“Honourable Members and Distinguished Senators are by this notice advised to use the Presidential gate, unless they are willing to submit themselves to this stop and search policy. While regretting the inconvenience that this policy may cause to our visitors, staff, it is important to state that this measure is due to the exigent demands of our security challenges.”

According to a former director of the Department of States Services (DSS), Dennis Amachree, “the campaigns are in full gear but the security indices are not promising a free and fair elections. This is the greatest opportunity for the security and law enforcement agents to rescue Nigeria and secure our democracy.

“Anything less than free and fair playing field for all political actors can scuttle the election process. On the part of politicians, it is also the greatest opportunity to be patriotic and demonstrate their statesmanship.”

President of an umbrella body, Good Governance Initiative, Nnosike Nwanko, expressed reservations over the security alert, which is said to be a threat to the polls.
According to Nwanko, “Nigerians have every reason to be apprehensive. The government must rise up to the occasion by ending all forms of insecurity now before the conduct of the elections.”

Nwanko further put the President to task, urging him to use resources at his disposal to stem the tide of insecurity and rebuild confidence in the electorate as the nation draws closer to another round of elections.

A criminologist, Albert Uba, said: “The UK and U.S. terror alert was based on intelligence of an imminent attack by terrorists. It is doubtful whether it has any connection with the 2023 elections. Terrorism cannot stop the conduct of election in all the states of the Federation, because most of the attacks would be guerilla. What government needs to do now is to galvanise all known security apparatus, including the military in preparation for the elections.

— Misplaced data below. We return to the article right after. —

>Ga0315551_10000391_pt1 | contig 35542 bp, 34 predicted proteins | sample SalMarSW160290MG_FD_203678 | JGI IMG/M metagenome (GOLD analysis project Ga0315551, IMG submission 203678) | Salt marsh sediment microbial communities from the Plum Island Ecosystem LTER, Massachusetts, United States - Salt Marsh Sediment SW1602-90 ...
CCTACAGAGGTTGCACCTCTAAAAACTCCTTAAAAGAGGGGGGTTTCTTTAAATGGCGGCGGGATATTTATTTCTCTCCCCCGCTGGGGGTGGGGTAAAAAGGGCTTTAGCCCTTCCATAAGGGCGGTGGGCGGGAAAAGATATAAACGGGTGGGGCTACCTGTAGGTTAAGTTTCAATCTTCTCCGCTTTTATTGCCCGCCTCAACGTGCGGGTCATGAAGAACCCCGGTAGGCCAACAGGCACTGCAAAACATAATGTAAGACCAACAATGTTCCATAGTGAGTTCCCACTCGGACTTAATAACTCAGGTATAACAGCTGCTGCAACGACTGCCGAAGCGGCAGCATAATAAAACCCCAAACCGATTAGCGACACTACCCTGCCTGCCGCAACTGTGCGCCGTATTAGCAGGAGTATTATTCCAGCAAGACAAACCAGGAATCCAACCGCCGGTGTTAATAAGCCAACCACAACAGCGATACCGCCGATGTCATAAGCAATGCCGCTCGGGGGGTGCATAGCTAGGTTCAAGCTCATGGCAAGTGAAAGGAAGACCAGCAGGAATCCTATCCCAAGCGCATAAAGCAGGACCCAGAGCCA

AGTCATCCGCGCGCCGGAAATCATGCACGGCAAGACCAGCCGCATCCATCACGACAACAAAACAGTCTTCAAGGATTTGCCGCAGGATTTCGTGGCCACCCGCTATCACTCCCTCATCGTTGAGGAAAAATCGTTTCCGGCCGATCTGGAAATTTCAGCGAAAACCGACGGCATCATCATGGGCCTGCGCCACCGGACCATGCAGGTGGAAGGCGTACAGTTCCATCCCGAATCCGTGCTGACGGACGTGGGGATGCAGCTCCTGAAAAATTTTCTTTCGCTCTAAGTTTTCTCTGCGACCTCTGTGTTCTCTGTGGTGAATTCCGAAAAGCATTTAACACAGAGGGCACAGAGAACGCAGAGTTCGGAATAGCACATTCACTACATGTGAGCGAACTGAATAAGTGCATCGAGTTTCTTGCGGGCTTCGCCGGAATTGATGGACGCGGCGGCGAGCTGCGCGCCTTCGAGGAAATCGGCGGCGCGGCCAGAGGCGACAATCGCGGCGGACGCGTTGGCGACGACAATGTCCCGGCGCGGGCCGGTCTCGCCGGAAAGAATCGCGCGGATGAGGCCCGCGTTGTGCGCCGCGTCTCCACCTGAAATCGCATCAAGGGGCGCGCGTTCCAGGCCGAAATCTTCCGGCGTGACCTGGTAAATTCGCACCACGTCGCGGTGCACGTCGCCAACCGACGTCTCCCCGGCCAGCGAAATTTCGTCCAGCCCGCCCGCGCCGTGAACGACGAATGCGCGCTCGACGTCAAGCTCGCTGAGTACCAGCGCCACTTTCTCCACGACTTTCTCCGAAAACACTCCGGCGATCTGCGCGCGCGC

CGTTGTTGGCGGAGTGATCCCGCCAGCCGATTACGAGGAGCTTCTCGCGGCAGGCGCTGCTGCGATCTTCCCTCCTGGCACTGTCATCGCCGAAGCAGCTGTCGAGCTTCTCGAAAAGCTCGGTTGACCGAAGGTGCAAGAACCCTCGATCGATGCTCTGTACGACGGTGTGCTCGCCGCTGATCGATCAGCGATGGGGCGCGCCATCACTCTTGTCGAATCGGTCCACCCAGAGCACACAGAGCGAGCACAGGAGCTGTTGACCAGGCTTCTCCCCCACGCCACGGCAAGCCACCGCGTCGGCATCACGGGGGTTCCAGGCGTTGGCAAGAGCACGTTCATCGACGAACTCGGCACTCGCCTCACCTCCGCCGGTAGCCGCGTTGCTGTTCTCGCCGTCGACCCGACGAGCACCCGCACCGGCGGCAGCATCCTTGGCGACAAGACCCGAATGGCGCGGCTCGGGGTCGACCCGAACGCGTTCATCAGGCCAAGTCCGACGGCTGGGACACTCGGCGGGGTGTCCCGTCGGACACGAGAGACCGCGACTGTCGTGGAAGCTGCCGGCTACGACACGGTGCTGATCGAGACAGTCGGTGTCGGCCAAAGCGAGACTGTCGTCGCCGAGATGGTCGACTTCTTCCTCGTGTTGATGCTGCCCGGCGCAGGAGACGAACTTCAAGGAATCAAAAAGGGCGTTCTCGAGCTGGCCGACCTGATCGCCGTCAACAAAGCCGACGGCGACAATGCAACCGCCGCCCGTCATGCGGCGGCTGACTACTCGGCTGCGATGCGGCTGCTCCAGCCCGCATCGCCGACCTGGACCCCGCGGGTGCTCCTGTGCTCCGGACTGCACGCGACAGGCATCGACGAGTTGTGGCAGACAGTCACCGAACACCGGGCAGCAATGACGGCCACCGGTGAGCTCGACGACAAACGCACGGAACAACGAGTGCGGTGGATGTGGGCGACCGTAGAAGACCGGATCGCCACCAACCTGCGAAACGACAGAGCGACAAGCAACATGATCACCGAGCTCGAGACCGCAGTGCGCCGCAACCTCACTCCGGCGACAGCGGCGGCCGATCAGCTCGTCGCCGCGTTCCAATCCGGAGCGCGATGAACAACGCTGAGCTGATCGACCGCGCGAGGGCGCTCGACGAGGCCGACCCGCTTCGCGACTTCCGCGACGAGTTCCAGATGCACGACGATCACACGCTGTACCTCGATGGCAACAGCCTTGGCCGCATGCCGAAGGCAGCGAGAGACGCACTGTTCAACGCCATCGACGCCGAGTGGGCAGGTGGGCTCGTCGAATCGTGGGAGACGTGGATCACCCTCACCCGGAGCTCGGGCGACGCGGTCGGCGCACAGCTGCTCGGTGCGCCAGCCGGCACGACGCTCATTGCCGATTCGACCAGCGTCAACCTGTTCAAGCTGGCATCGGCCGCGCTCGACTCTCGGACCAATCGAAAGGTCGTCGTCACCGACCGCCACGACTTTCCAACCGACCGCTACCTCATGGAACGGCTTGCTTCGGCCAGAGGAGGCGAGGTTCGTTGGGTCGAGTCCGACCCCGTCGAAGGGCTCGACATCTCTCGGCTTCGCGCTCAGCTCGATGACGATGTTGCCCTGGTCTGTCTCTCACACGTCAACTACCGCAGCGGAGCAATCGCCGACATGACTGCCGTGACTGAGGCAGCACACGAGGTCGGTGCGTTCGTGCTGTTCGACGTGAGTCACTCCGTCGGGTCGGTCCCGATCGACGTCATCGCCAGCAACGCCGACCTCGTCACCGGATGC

“Terrorists have no wherewithal to scuttle a general election, they may only cause hiccups in some states. This is why the menace of bandits, terrorists and Boko Haram insurgents should not be treated with kid gloves. The government must muster the political will to be decisive in liquidating them.”

For Certified Protection Officer, Frank Oshanugor, “the fears being nursed by the United Kingdom and other foreign governments about impending terror attack in Nigeria may not be unfounded because of their level of advancement in intelligence gathering. They may have found credible intelligence that largely point to the fact that disastrous terror attacks are in the offing.

“Since Nigeria is not yet developed technologically to operate on the same wavelength with such advanced countries, it would be a very serious error of judgment for government officials and security agencies to dismiss the alarm or fears being expressed by the advanced countries.

“I personally feel that the 2023 elections would hold as planned if our security agencies can upscale their intelligence gathering measures so as to proactively checkmate all those likely to cause terror attack.

“This is the time to involve all stakeholders in the security sector both public and private to share ideas and chart a common cause. Government officials and security agencies should talk less in condemning foreign governments for raising the alarm.”
MEANWHILE, in the face of the current security challenges bedeviling the nation, retired military officers of the 33rd Regular Course have asked the Federal Government to consider engaging the services of ex-servicemen to add to the number of troops in the military.

Speaking to newsmen on the sidelines of their Annual General Meeting in Kaduna State, President of the 33rd Regular Course Association, Air Commodore Ibrahim Umar (rtd), urged government to engage ex-servicemen to overcome banditry, terrorism and kidnapping.

According to him, the nation’s Armed Forces is currently over-stretched, hence the urgent need to bring back retired military officers who are willing and capable to assist in the training of younger officers and men.

In addition, the retired officers also demanded the recruitment of more officers and men into the Armed Forces to police some of the ungoverned spaces in the country and around the nation’s porous borders.

The group also believed that the time has come for the Federal Government to consider erecting walls around the nation’s borders to safeguard the country from external aggression and checkmate illegal immigrants coming into the country.